Presenting at ThEC2011

The second Thorium Energy Conference (ThEC2011) was held at City College in New York from October 10 to 12, 2011, and was hosted by the International Thorium Energy Organization (IThEO).

I had the opportunity to speak on the afternoon of the first day. Fortunately, my presentation was preceded by a very good presentation by Dr. Jess Gehin of Oak Ridge National Laboratory on the subject of molten-salt reactor technology and the history of the different types of MSRs. Jess’s presentation covered a great deal of material that I had reluctantly deleted from my presentation in order to fit it within the allotted time, so it worked out very well.

My presentation basically had two halves. The first half (slides 1-28) focused on how Flibe Energy intends to continue Weinberg’s vision of a “world set free” by clean and abundant nuclear energy from thorium. I highlighted the language in the Department of Energy’s Nuclear Energy division (DOE-NE) that expects industry to lead in the design, development, and implementation of new nuclear energy according to market principles. I described our focus on a portable, modular power source suitable for powering military installations, initially in the United States and later abroad. I described the operation of the LFTR and its safety features. I spent a bit of time talking about the people involved with the company and introducing the Board of Advisors. I closed the first half by describing how an analysis of reactor coolants and fuel cycles leads you to the unique combination of thorium fuel and fluoride coolant that enables long-lived, safe operation of a nuclear power source.

Then I shifted gears for the second half of my presentation (slides 29-55). I anticipated the first question would be the one that I always get in presentations such as these: “why didn’t this happen?” So I attempted to answer that question before it was asked.

Nature gave us three natural nuclear fuels (Th-232, U-235, and U-238) but only one was naturally fissile. It was also the one that was in the shortest supply. Nuclear pioneers saw that we had better get on to one of the abundant fuels (Th-232 or U-238) quickly if we were to sustain the generation of nuclear power. So the question became–which one? The fissile derivative of U-238, plutonium-239, promised sufficient excess neutrons in fast fission to build up a large fissile inventory through breeding gain, so the bulk of nuclear efforts were directly towards the “fast-breeder reactor”, most often cooled by reactive liquid-sodium.

Others saw a compelling possibility in thorium and its fissile derivative, uranium-233. This combination alone had the potential to “breed” in the thermal spectrum, and to avoid the significant complications of the fast spectrum. But the breeding gain would be low, if present at all. There were significant uncertainties, but there would be significant advantages to avoiding the huge fuel inventory of the fast-breeder reactor (some 10 to 20 times greater than the fuel inventory of a thermal reactor for the same power rating).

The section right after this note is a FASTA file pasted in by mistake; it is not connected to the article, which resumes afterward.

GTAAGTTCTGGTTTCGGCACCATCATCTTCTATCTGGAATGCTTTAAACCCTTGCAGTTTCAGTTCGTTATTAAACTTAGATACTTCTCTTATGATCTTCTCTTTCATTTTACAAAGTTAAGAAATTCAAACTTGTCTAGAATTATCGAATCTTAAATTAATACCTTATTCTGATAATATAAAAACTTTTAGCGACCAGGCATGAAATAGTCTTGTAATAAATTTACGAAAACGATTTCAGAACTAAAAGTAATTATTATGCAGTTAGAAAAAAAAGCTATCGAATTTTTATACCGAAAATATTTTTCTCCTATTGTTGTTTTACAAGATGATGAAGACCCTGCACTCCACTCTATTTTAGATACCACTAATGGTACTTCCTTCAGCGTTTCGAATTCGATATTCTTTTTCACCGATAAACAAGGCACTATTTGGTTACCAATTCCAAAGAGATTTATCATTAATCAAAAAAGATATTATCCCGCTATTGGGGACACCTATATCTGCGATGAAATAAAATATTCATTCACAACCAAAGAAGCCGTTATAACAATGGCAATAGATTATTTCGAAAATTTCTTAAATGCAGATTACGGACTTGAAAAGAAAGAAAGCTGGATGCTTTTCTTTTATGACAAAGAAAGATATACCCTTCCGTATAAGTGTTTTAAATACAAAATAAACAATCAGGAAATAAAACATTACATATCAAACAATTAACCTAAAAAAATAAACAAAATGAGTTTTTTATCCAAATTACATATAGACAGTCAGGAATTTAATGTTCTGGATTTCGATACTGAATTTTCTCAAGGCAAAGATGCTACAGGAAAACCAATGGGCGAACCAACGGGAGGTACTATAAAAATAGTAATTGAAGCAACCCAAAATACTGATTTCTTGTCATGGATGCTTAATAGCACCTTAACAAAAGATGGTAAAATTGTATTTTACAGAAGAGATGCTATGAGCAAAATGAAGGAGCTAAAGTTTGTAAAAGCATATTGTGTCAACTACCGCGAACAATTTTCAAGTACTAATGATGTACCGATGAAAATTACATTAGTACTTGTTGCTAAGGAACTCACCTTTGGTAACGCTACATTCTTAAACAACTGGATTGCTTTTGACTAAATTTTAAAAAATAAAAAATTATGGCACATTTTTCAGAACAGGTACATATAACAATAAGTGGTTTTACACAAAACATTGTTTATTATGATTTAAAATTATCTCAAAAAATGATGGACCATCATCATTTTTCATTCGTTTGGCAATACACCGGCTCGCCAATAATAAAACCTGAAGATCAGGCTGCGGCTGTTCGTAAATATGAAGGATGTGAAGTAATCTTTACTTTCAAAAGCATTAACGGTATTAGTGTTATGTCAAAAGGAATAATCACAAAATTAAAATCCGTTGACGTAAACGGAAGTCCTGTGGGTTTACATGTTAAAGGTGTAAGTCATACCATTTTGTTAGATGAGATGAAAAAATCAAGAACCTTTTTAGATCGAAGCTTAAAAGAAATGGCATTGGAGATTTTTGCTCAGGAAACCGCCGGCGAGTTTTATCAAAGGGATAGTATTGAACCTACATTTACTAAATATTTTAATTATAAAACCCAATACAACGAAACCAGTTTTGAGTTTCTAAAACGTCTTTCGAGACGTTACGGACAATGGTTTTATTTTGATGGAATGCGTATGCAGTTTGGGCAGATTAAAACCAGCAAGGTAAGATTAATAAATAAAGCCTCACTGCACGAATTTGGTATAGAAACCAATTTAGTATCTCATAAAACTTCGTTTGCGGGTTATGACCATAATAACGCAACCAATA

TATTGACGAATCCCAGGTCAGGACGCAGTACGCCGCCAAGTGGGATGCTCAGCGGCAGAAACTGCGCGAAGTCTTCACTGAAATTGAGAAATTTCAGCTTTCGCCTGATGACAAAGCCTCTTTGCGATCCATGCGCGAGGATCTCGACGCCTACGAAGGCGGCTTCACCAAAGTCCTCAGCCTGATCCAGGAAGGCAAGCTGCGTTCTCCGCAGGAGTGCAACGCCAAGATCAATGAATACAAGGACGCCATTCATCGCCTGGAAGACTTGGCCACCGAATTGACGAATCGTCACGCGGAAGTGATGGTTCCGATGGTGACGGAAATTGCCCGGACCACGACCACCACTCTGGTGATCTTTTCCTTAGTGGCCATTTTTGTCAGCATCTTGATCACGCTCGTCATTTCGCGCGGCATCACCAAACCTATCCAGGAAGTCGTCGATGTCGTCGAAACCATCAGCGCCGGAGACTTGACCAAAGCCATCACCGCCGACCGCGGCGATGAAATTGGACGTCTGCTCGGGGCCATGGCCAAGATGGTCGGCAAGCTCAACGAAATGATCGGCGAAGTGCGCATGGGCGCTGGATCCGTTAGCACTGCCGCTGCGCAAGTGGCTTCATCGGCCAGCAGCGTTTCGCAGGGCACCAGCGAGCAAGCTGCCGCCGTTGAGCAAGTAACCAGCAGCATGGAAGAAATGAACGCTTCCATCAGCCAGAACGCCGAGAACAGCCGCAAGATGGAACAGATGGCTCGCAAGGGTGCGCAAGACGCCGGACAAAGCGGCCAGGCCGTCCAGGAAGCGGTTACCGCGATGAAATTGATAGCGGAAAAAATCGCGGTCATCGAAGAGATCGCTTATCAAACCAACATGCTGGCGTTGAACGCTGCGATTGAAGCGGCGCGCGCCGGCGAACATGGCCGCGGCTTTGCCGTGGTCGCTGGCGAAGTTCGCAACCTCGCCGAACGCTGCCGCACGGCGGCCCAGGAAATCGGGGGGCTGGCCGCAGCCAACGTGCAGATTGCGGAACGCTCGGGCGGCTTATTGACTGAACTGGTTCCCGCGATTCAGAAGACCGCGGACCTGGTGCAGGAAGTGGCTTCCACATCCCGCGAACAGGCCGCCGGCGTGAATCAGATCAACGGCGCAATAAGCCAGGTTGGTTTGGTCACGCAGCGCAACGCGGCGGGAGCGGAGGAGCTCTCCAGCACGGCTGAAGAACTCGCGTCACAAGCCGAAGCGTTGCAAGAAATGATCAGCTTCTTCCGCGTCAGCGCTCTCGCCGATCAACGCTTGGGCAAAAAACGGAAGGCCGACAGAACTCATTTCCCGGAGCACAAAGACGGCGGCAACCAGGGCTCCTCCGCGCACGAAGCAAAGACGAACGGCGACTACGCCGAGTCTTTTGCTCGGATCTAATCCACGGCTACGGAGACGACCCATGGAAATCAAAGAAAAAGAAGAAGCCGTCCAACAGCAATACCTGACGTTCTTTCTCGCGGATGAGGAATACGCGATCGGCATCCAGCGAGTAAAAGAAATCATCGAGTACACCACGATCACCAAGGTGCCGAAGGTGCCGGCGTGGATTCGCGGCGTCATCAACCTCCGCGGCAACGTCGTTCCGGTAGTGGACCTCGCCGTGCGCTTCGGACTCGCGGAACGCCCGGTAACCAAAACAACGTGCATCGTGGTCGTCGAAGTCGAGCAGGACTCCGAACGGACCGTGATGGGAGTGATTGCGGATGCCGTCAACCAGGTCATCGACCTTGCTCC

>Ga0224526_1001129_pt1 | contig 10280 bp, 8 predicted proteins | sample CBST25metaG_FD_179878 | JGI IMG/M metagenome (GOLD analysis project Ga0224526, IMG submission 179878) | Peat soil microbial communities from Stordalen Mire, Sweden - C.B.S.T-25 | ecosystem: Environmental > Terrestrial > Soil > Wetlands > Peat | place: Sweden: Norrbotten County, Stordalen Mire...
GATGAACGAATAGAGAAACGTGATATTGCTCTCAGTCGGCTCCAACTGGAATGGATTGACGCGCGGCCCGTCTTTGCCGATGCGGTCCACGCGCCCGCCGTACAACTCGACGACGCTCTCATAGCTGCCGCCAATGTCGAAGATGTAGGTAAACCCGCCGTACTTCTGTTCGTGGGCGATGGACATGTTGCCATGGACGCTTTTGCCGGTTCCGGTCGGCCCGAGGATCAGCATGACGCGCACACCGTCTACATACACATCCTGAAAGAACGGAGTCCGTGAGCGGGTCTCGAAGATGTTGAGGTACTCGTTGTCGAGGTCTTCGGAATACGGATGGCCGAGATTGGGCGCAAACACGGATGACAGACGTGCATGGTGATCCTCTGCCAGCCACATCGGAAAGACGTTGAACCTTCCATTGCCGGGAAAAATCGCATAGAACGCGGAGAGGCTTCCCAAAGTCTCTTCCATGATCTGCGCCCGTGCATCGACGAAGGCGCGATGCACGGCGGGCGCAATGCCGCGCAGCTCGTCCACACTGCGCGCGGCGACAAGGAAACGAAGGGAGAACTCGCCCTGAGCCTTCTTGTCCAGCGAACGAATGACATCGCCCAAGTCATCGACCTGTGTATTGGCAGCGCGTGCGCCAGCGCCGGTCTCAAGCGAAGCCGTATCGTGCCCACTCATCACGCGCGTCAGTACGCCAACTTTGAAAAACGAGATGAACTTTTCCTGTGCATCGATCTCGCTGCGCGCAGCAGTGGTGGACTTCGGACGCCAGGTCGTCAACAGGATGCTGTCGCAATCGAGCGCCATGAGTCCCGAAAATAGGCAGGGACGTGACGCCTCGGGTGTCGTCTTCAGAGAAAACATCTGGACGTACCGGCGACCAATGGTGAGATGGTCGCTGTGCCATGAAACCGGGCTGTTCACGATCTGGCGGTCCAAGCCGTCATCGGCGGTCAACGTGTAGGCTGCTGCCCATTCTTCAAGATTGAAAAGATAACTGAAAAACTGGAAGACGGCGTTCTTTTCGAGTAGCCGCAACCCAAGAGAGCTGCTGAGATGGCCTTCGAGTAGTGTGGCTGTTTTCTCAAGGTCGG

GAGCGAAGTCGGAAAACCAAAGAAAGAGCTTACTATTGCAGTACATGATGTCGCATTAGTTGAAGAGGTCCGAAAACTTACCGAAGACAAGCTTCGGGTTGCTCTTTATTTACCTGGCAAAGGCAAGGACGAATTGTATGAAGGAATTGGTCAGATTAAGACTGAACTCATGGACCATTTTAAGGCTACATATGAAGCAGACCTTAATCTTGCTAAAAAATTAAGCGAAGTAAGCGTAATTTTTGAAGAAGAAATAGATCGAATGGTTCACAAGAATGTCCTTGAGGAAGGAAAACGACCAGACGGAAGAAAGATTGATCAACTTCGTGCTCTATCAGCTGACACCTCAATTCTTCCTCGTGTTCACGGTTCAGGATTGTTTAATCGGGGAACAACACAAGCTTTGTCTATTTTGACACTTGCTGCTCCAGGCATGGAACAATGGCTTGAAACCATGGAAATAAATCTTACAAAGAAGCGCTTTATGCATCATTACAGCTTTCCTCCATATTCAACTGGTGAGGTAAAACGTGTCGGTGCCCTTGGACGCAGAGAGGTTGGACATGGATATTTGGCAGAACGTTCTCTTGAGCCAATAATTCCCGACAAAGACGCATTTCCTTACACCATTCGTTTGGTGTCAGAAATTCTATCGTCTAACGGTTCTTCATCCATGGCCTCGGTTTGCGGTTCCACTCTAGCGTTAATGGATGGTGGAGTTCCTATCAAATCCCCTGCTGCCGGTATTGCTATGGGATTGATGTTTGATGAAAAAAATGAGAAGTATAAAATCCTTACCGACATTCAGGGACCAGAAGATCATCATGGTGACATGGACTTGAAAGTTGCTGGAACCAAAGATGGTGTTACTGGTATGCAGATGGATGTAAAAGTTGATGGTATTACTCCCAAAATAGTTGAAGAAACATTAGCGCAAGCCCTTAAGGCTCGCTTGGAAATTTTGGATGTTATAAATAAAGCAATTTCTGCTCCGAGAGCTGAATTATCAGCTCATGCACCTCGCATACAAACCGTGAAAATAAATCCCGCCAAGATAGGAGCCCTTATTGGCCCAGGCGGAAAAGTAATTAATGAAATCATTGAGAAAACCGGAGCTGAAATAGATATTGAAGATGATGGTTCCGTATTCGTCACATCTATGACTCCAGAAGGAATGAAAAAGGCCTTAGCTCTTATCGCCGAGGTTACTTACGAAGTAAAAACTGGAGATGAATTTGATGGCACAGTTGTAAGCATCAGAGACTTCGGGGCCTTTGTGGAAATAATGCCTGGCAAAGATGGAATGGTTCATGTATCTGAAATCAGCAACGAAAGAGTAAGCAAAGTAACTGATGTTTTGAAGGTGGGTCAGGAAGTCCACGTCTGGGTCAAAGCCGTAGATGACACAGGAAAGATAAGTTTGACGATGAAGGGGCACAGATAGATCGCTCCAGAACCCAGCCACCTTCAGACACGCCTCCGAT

Despite meltdowns at the EBR-1 reactor and the Fermi 1 reactor, the US Atomic Energy Commission (USAEC) continued to pour hundreds of millions of dollars into fast-breeder reactor development. On June 4, 1971 they gained even more strength when Pres. Richard Nixon made the development of the fast breeder reactor the core of US energy policy. Nixon also saw the fast breeder as a political “treat” that he could dangle in front of audiences and constituents, and he did so both privately and publicly.

Weinberg’s efforts to show the efficacy of a thermal breeder based on molten-salts and thorium was politically doomed. He was fired in late 1972 and the program was cancelled in 1973. Things got worse in 1973. The Arab oil embargo was a blow to the US and caused Nixon to commit even more strongly to the fast breeder.

In 1974, India detonated a nuclear explosive based on plutonium that they had produced in a heavy-water reactor and the issue of proliferation attained far greater prominence in national discussions. It did not curb Nixon’s enthusiasm for the fast breeder nor that of his successor, Gerald Ford. But in the 1976 election proliferation was an issue where Ford felt a disadvantage relative to his opponent Jimmy Carter. Therefore, on October 28, 1976, just five days before the presidential election, Ford announced a ban on the reprocessing of nuclear fuel in an attempt to curb proliferation.

This ban was essentially the death knell for the fast breeder in the United States. Without plutonium recovered from light-water reactors to fuel its large initial fissile inventory, and without the reprocessing of its uranium-plutonium fuel to recover fissile materials, the central concept of the fast breeder was non-viable. Carter went on to win the 1976 election and to continue Ford’s anti-reprocessing strategy (little surprise). He spoke repeatedly about the opportunity costs of the fast breeder and blamed it for slow progress in solar technology. He also said the plutonium fast breeder was unnecessary and that the United States should make greater use of its coal resources.